Catcher: There is simply no way Carlos Ruiz has a top-10 second half. Of course, if we did this in March, I would have said there was no way he would hit .350 and be a top-five guy the first half. Obviously, anything can happen, but probability suggests Ruiz will not maintain a .363 BABIP. On the other hand, I expect Carlos Santana to start clearing the fence and remind us why he was a top-three pick at the position in the spring.
First Base: I think we did a good job at first base and really can't find anyone too high. Eric Hosmer, on the other hand, has actually demonstrated better skills than last season but has nothing to show for it. His K% and BB% are better and he has hit the ball harder than in 2011. If he continues, the results will follow.
Second base: The Knights pretty much nailed this one as well, though I don't think Jason Kipnis will continue to run enough to keep him in the top three. This isn't as impactful a week later, but Neil Walker is my choice to better his ranking. He obviously won't keep up the present pace, but he hits in a run-producing spot in a lineup where Andrew McCutchen's presence is making everyone a better hitter.
Third base: I can't take issue with anyone being too high, perhaps I should have just asked for players ranked too low. I think Aramis Ramirez at 10 with finish a few spots higher.
Shortstop: The Roundtable seems to think what Ian Desmond is doing is for real. I'm not so sure. And would have him a few spots lower that the top spot. The guy I'd move into the top 10 is Marco Scutaro, who is quietly having a nice season in Colorado though his counting stats are not as plush as expected. I think that changes and he ends the season with double-digit homers and low-teens steals.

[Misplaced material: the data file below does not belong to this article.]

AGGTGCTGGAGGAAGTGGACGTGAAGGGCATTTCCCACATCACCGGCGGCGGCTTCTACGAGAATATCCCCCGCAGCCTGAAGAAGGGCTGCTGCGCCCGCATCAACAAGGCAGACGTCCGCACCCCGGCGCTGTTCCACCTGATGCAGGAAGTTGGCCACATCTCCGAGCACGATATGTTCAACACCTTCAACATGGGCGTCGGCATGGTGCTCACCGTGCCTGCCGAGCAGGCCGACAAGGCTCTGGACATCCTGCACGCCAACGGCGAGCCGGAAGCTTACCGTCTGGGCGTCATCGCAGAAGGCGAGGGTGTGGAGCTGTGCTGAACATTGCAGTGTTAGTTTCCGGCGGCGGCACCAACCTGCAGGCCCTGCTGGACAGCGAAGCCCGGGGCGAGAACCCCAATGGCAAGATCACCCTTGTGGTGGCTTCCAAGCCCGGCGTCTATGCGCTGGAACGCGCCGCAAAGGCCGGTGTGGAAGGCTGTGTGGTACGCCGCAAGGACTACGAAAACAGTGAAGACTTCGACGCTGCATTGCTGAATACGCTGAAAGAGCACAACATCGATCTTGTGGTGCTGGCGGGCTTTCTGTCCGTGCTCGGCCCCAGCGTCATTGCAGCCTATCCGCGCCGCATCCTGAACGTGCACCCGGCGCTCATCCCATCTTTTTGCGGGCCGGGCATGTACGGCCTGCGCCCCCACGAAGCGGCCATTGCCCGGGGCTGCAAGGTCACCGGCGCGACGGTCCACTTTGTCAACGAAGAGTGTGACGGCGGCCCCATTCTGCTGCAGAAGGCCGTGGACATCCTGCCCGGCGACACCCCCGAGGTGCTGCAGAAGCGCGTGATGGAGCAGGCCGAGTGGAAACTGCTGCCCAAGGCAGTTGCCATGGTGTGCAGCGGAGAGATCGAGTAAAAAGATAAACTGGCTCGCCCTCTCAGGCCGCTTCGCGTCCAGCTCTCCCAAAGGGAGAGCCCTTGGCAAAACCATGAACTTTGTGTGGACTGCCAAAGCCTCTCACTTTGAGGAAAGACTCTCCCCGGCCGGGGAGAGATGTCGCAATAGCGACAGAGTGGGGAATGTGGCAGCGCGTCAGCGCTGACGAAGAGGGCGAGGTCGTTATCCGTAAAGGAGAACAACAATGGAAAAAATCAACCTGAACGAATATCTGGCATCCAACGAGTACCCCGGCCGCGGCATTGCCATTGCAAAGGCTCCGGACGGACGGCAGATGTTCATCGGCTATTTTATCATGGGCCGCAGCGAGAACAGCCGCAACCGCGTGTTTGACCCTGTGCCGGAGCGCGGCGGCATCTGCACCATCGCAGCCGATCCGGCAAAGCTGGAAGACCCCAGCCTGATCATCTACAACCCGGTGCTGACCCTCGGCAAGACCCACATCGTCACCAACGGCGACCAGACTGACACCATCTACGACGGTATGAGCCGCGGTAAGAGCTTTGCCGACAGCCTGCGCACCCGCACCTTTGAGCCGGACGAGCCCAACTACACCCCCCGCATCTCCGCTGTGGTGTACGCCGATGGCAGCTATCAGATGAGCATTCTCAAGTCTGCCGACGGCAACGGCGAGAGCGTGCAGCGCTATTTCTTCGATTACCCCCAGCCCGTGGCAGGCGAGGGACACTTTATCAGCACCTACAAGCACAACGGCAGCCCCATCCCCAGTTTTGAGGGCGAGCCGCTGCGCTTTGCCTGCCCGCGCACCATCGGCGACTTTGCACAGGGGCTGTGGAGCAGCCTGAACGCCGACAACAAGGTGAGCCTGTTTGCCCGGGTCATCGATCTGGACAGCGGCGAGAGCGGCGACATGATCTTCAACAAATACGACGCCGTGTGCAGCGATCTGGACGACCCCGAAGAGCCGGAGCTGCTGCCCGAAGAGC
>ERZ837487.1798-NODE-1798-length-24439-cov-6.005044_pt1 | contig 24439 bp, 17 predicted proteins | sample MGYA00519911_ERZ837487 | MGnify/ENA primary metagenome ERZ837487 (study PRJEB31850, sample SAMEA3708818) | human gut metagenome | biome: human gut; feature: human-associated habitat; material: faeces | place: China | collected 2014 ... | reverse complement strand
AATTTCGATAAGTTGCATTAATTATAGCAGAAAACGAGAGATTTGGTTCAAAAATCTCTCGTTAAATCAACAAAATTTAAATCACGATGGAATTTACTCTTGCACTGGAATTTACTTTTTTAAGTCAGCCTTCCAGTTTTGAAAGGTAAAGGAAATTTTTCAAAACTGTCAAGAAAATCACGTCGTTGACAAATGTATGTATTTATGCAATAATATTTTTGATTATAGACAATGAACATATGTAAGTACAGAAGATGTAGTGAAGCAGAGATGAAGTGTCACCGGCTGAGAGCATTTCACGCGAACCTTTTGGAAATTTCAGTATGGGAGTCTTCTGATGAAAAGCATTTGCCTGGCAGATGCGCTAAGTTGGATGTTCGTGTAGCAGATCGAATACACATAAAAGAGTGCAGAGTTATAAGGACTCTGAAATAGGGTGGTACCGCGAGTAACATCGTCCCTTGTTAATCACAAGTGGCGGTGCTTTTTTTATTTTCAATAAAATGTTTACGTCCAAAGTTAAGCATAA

Outfield: If the Walker pick looks lame because he's had such a great week, then saying Andrew McCutchen will fall from the #2 spot should have some added oomph after the week he has had. Don't get me wrong, McCutchen is better than last season and has a new skills baseline. He's just not a .350 hitter with 40 HRs is all. The guy I'd move up is Justin Upton, though I am not sure if I am saying it because I want to or because I think I have to. Maybe the best way to say it is I am still a fan of Upton long-term, but admit to being wary he figures it out this season.
Starting Pitcher: Another wimpy pick, but I'm going with R.A. Dickey. I don't think he falls off the cliff, but the #4 pitcher is going to have a sub-3.00 post-break ERA and I don't think that will be Dickey. On the other hand, it could be Felix Hernandez who deserves more respect than his #8 ranking.
Closer: I learned a long time ago not to waste any of the fortunate brain cells that made it through my drinking years on evaluating closers.
About Todd Zola, MastersBall.com
Focusing primarily on the science of player valuation and game theory starting in 1997, Todd Zola and Mastersball carved out an important niche in the fantasy industry. In 2006, Todd became the Research Director for fantasybaseball.com, and in 2009, he relaunched Mastersball and is now a managing partner.
Todd competes in Tout Wars and the XFL, and has been a multiple-time league champion in the National Fantasy Baseball Championship. He has been a contributor to the fantasy content at MLB.com and SI.com, is a frequent guest on Sirius/XM and Blog Talk Radio and is an annual speaker at the spring and fall First Pitch Forum symposiums.